Things finally heat up
  |  First Published: March 2005

After a slow start to the season it looks like things have finally picked up with water getting up to 24° in the lower Harbour.

The last time we had temps this high the spotted mackerel swarmed in and the kingies cleared out. It was a nice compromise.

Kings’ temp range is between 19° and 24° and if its hits 25° we can expect to see them slow right up. At the moment some good kings are around but it’s still hard to find any consistency to them. All the buoys work at one time or another with the best being the eastern Wedding Cake. There are two size classes, one just under the legal 60cm and one about 80cm. Best options are still 9” Slug-gos, 6” Storm Split Tail Minnows and live or fresh squid.

The next-best choice is live gar and there seems to be an unseasonably good run of them at the moment. To catch gar, get a bread or pellet berley going and fish tiny pieces of pilchard gut under a quill float on a No 14 hook.

There have been good reports of samson fish offshore but we haven’t seen any in the Harbour yet. We have been getting some great amberjack up to 8kg around The Spit and Seaforth. Kings, samson and amberjack are closely related and we usually get all three in the Harbour each season although some years the samson dramatically outnumber the amberjack and in others, vice -versa. Kings are still the dominant species although a few seasons ago the amberjack almost outnumbered them


Distinguishing between the three has always been quite easy for me, mainly because they were always caught in their juvenile sizes. Once they get big they become harder to tell apart.

The hardest to pick are amberjack and kingies because even as juveniles they are similar in colour and body shape. If you have a king and an amberjack side by side it’s quite obvious. Amberjack are rounder and fuller over the top of the head and have a slightly bigger and more forward eye. They are generally darker and have a distinct yellow band running the length of their body The tail is not as yellow as a kingie’s.

Samson fish , as juveniles, are very distinct and couldn’t possibly be confused with either. They are very ‘trevally-shaped’ and the coloration is a blotchy mix of brown, yellow and white. According to Grants Guide to Fishes, they have red teeth although on the juveniles that is only just apparent.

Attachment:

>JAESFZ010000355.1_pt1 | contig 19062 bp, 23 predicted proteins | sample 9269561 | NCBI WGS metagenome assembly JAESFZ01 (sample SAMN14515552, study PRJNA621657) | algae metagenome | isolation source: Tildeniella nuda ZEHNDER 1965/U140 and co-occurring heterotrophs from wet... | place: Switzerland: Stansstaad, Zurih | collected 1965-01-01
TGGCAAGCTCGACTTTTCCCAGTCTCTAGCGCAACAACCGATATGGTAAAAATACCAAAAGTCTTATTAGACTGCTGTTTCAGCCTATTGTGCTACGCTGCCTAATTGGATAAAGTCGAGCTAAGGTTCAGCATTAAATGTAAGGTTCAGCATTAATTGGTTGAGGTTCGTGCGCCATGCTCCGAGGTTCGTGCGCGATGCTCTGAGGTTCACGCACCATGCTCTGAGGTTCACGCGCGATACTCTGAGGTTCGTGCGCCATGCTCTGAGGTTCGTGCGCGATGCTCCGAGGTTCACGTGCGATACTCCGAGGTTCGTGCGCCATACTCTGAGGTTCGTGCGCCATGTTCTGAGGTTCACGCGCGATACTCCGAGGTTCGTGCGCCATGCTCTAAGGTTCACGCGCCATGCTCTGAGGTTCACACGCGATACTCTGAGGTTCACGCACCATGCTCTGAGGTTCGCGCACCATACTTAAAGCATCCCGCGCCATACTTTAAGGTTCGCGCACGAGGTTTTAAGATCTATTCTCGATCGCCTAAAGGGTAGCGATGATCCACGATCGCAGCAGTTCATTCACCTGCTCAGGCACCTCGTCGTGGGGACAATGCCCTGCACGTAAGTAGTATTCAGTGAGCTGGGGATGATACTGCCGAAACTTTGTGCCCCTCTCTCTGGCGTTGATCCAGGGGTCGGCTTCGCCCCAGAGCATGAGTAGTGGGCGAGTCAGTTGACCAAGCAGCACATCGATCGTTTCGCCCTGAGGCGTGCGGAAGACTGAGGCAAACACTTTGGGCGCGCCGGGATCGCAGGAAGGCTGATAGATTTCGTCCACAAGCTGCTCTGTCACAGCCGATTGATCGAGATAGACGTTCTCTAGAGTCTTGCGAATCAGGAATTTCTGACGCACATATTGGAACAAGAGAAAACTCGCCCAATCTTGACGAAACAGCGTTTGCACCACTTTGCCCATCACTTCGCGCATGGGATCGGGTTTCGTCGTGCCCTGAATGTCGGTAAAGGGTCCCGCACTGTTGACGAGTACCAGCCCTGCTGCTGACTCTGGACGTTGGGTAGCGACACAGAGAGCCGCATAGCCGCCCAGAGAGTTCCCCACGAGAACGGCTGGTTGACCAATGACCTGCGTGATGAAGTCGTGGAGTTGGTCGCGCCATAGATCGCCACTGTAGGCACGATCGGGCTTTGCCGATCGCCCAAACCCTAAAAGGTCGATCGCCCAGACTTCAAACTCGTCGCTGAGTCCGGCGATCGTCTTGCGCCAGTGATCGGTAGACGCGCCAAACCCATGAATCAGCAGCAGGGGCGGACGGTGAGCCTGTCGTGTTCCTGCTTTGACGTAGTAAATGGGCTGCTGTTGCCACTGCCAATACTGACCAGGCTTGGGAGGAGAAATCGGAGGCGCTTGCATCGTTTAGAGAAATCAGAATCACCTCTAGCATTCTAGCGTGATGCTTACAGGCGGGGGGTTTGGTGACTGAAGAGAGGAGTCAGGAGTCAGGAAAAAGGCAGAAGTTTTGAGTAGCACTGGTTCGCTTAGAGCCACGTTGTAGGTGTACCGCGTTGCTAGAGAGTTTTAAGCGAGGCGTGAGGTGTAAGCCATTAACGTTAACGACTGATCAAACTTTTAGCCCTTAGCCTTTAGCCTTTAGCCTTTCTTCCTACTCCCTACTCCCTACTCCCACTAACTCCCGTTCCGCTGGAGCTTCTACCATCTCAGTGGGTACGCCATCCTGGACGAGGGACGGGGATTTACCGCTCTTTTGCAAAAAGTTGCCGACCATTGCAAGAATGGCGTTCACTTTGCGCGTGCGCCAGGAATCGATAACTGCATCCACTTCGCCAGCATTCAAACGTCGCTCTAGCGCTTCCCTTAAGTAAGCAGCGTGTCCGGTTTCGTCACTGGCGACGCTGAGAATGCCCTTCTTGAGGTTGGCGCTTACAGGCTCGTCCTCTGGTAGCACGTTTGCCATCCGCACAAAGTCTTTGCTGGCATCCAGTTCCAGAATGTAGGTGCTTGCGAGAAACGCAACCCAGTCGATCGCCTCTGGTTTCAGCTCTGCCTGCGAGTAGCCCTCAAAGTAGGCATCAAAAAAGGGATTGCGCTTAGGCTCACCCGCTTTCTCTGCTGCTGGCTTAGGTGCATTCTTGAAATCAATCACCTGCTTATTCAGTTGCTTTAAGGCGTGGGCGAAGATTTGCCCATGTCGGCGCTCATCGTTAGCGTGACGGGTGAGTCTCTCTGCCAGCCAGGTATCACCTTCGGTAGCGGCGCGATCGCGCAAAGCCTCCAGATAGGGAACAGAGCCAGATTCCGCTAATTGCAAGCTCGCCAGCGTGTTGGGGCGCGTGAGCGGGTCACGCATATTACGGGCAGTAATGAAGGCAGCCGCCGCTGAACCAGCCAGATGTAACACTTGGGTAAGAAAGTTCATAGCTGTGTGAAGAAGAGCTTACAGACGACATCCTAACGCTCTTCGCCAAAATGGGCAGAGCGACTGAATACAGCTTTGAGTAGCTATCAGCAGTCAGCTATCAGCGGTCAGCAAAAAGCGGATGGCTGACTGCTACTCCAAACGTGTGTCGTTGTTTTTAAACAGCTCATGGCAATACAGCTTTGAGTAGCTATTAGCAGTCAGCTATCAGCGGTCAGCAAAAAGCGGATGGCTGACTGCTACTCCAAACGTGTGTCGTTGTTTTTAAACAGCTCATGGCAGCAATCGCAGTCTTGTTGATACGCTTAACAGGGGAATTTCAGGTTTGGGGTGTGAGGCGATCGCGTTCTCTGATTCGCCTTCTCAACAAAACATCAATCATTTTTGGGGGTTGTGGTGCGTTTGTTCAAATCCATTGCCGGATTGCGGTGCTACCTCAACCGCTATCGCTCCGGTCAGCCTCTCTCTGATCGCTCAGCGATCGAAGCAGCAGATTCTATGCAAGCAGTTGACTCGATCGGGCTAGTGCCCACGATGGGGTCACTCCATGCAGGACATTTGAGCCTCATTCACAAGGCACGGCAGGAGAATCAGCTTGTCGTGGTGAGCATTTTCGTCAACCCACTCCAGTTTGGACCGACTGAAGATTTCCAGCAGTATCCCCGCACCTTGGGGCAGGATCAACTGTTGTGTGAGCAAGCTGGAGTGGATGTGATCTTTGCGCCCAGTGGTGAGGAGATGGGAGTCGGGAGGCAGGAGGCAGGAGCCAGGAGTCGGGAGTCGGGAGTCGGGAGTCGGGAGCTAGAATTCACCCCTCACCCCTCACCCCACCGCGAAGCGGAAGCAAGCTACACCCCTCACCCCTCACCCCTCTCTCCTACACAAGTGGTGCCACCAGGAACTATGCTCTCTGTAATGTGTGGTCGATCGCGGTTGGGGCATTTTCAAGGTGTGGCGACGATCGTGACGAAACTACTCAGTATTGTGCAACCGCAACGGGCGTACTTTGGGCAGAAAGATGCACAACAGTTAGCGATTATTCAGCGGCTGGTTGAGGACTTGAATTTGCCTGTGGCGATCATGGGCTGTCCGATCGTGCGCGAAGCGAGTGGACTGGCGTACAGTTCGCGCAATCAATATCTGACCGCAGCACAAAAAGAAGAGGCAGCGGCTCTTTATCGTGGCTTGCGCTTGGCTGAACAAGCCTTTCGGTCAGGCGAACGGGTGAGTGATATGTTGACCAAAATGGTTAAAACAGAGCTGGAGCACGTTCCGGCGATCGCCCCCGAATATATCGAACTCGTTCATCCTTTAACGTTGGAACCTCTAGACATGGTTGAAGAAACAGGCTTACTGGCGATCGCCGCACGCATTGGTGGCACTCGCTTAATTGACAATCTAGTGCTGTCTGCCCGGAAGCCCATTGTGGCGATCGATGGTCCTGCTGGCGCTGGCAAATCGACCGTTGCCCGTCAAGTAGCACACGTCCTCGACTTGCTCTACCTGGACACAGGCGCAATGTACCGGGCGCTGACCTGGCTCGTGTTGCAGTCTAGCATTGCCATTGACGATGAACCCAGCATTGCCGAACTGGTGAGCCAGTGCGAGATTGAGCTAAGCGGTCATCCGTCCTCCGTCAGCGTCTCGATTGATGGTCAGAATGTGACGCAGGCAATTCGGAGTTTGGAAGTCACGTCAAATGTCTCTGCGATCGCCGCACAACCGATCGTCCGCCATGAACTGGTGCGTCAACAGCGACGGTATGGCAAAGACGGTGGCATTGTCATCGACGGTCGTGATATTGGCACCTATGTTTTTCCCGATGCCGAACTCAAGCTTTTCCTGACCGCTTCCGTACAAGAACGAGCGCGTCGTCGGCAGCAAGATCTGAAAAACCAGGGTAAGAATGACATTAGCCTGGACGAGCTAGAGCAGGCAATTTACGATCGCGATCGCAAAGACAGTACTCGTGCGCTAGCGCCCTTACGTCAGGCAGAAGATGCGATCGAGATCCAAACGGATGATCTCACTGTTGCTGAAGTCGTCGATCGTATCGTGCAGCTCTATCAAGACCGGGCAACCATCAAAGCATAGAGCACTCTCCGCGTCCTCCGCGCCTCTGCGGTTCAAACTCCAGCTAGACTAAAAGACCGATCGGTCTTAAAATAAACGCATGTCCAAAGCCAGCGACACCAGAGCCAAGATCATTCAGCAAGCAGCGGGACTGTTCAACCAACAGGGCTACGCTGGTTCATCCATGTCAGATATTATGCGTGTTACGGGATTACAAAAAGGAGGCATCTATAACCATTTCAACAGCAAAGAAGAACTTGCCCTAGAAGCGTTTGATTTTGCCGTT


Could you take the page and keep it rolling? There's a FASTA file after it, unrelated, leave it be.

There has always been a bit of confusion regarding distinguishing between kings, amberjack and Samson fish mainly because juvenile samson look very different from adult samson and none of the text books I referred to have mentioned this. The books say that samson and amberjack are very similar, which is true when they are big. So when some one catches a small samson and it looks nothing like an amberjack, the ID problems start.

Secondly, juvenile samson vary dramatically in colour between life and death. When a samson is dead it becomes a very uniform yellowish-amber, similar to a dead amberjack

Of course you can’t go wrong with fin counts but that’s way too boring to go into here. If you are really interested in that, buy a good ID book.

Ambers and samson used to be too uncommon in Sydney Harbour to target but over the past 10 years they have become progressively more common, to the point that they are now a viable target.

They have become so common that DPI Fisheries has placed them on review for size and bag limits. If you really want to catch one, the only advice I can give you is to fish for kingies and sooner or later one will show up.

Just like kingies they are all suckers for fresh squid and respond to the same techniques. The only other thing I can suggest is to fish when the water is at its warmest – now.


Big Al Bellissimo’s prediction last month of the return of the bonito was spot-on and they are now thick in the Harbour and are taking trolled lures along all the Harbour and coastal headlands. They are also schooling up in the open water off Quarantine Bay, Clifton Gardens and Rose Bay.

Tailor have been thick in Vaucluse Bay and up around Pickering Point in Middle Harbour and are an easy catch on trolled or cast Raider lures.

Bream are in good numbers in the deep channels in the lower Harbour and are taking live nippers or peeled prawns. After dark try fishing up on the shallows around Sow and Pigs Reef as the bream move from the deep holes on to the shallows.

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